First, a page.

By Eiman Al Zaabiwww.eimanalzaabi.com
Chaos theory tells us that a force as tiny as the fluttering of a butterfly's wing can ultimately affect the weather hundreds of miles away. In a dynamic system such as the Earth's weather, minor differences in initial conditions can create unpredictable, far-reaching long-term results.
A child's emotional life is just as complex as the Earth's atmosphere. One childhood event can send ripples far into the future, even into the next generation. You may think you are simply telling your young daughter she must get her hair cut even though she would prefer to keep it the way it is. But she may conclude that she does not have the right to control her own body and its appearance, and this may affect her decisions as a young woman.
For parents, the awareness that small events can have large consequences comes with a huge sense of responsibility. We want to protect our children from damaging experiences, and we certainly do not want to make a careless comment or other parenting misstep that has lasting effects.
But take heart. Chaos is not random. It is a productive, dynamic force that drives change and growth. In life, each one of us is exposed to different inputs that shape us. These experiences - both positive and negative - provide opportunities for us to evolve to our fullest potential. They are part of the Divine's plan for us.
Each one of us plays a role in other people's lives. As parents, we generate input for the psyches of our children. Our children, meanwhile, are generating input for our own psyches. We shape each other's evolution as we grow to fulfill our potential. Chaos is the norm, and the apparent unpredictability of life is in fact Divine order that we cannot always see.
We have a profound responsibility for the effect our input has on our children. How can you make your influence as positive as possible? Here are three ways to nurture your child's emotional and spiritual growth.
- Practice emotional intelligence. In conversation with your children, be aware of body language or facial expressions that signal dissatisfaction, anger, or sadness. Such cues will help you respond wisely before the child makes conclusions about you and the situation.
- Be aware of your impact. Cultivating awareness of your own emotional state will enable you to realize the impact you could have on your child. You'll be able to contain situations in which you might be angry, agitated, or stressed, and turn those around with words of assurance and acts of love.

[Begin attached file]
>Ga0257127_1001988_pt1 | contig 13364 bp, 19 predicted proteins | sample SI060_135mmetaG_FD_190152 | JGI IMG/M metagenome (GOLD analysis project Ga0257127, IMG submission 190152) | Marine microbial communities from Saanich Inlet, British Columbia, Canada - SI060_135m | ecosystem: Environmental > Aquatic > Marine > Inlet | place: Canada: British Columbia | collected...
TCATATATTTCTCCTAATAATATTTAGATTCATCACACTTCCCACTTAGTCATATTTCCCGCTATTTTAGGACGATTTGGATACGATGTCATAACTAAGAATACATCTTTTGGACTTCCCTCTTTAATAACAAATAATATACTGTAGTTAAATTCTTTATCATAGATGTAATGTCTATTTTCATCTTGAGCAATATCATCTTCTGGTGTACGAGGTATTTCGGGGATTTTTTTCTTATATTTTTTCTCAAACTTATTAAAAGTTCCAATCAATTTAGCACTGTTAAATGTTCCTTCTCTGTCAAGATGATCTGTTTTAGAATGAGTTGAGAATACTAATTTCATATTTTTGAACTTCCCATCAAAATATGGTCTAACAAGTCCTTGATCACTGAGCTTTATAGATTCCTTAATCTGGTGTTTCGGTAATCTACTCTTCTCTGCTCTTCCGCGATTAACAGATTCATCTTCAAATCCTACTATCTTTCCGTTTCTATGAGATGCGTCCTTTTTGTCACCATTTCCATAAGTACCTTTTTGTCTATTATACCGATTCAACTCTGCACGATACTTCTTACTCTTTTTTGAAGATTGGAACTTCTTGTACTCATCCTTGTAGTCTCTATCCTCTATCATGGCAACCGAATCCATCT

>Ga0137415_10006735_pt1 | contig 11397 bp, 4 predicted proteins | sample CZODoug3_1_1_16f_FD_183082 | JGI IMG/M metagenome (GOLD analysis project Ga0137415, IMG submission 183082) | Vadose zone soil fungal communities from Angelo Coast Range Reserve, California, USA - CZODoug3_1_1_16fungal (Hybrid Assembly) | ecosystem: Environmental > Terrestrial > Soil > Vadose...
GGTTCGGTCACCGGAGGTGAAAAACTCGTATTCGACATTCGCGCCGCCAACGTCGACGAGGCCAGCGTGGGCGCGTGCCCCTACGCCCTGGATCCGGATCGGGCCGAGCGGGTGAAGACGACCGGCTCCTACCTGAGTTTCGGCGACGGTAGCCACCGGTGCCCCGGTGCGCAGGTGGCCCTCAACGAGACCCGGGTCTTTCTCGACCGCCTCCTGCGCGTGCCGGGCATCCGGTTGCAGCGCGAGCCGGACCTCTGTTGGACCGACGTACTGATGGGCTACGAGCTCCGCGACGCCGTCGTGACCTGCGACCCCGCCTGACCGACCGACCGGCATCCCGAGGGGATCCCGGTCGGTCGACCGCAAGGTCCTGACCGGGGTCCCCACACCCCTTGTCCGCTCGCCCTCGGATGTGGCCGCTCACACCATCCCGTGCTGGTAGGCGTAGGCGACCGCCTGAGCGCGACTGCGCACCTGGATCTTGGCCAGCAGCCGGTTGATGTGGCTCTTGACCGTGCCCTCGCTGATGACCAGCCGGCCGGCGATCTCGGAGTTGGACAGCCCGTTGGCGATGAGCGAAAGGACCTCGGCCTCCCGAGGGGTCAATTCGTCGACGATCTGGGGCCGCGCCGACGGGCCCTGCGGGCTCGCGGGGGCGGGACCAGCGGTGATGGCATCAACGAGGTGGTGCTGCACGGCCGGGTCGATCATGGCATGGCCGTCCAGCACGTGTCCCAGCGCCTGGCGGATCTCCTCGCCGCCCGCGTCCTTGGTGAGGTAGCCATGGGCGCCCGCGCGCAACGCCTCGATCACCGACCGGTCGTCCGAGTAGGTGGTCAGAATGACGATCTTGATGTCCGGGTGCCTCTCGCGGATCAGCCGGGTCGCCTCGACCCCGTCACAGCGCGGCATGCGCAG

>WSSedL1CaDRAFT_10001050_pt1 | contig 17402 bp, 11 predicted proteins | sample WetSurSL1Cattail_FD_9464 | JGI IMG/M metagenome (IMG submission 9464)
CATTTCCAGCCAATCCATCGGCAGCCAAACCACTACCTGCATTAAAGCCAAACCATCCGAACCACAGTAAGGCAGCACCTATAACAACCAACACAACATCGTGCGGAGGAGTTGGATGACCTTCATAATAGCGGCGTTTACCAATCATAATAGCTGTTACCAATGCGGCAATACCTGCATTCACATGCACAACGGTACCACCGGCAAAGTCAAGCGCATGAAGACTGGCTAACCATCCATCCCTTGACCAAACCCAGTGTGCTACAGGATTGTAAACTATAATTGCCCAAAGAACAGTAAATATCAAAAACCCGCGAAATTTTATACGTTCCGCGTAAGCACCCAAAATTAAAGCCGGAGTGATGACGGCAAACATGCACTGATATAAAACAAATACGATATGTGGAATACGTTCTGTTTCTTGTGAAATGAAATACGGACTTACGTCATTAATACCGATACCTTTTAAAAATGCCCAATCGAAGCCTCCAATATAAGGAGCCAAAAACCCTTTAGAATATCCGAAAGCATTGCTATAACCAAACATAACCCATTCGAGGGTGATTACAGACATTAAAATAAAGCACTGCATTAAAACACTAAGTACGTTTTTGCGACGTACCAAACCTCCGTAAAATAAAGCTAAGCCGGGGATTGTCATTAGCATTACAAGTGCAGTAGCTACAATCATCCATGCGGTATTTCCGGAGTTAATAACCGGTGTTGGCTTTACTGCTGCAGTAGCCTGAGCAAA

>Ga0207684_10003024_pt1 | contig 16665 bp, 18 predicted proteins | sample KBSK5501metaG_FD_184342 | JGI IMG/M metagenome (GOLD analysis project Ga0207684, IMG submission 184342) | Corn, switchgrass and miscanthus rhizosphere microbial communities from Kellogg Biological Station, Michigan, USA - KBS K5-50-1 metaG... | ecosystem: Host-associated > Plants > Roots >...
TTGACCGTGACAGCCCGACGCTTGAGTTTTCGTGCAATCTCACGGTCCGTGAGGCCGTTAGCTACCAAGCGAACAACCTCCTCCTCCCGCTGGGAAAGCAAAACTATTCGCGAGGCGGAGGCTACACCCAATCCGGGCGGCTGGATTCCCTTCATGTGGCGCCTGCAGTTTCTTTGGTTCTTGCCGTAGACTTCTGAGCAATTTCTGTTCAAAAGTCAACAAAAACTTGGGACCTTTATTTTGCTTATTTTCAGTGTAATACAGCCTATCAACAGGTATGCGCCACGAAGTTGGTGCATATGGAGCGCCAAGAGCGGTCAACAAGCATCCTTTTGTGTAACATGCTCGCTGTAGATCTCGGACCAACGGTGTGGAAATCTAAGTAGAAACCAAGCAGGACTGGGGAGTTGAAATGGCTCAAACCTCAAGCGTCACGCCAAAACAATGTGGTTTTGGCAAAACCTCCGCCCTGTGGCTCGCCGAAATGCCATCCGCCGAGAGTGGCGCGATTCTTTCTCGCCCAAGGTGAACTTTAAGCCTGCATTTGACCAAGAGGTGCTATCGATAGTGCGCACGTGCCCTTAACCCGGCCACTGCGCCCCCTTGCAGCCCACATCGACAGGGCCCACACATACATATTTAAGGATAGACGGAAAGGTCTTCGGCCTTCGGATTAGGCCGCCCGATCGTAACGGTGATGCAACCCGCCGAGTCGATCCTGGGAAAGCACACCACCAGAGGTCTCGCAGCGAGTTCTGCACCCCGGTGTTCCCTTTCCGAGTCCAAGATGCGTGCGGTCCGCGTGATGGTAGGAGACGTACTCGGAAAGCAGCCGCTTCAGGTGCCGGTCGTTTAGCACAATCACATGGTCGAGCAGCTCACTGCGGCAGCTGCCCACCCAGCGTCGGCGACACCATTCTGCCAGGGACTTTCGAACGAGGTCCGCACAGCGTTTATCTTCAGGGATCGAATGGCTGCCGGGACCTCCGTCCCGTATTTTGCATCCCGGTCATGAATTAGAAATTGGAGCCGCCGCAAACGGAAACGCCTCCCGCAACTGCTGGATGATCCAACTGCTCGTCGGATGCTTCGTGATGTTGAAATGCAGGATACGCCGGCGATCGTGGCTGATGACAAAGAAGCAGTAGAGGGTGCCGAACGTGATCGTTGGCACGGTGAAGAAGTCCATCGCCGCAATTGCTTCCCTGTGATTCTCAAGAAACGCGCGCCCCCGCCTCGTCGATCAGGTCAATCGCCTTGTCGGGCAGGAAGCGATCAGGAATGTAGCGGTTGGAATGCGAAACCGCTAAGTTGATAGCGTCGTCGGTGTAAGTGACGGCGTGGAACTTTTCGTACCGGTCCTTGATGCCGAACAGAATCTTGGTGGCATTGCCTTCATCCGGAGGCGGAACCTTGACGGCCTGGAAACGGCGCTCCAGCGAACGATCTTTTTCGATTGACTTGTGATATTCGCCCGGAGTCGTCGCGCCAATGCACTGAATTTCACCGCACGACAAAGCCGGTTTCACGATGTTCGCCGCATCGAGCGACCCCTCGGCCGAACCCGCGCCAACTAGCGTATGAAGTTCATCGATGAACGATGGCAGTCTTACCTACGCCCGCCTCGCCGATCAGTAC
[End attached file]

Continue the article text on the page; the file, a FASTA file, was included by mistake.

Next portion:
- Take purposeful action. Show your children love and security. When you do this, the impact goes beyond the individual and moves into the community and finally into the world. You don't have to be perfect. Your children need practice interacting with people who aren't perfect! Your good intention is what matters most.
Remember that you cannot fully protect your children from negative emotions. No matter what you do, your children could still witness an accident, see something disturbing on the news, or be bullied. These are natural occurrences outside your control. They are necessary for your child's growth and emotional resilience. Don't exhaust yourself trying to ensure that they don't happen.
The key lies in passing on the tools of self-awareness. Teach your children to name and acknowledge their emotions. Help them process and channel their feelings productively, and show them that it's okay to release their burdens after a while.
When we become aware of our inputs into the lives of our children, we evolve beyond everyday roles and move into conscious parenting. With this awareness, you can't help but be a good parent. You create an emotional and spiritual nest in which your children grow, learn, and then fly as they develop to fulfill the true purpose of their creation.Eiman Al Zaabi
is a life coach, facilitator, energy healer, and spiritual teacher who helps clients transform their relationships and careers, heal from past trauma, and live authentically. She is the author of "The Art of Surrender: A Practical Guide to Enlightened Happiness and Well-Being
". For more information visit www.eimanalzaabi.com
. Permission granted for use on DrLaura.com.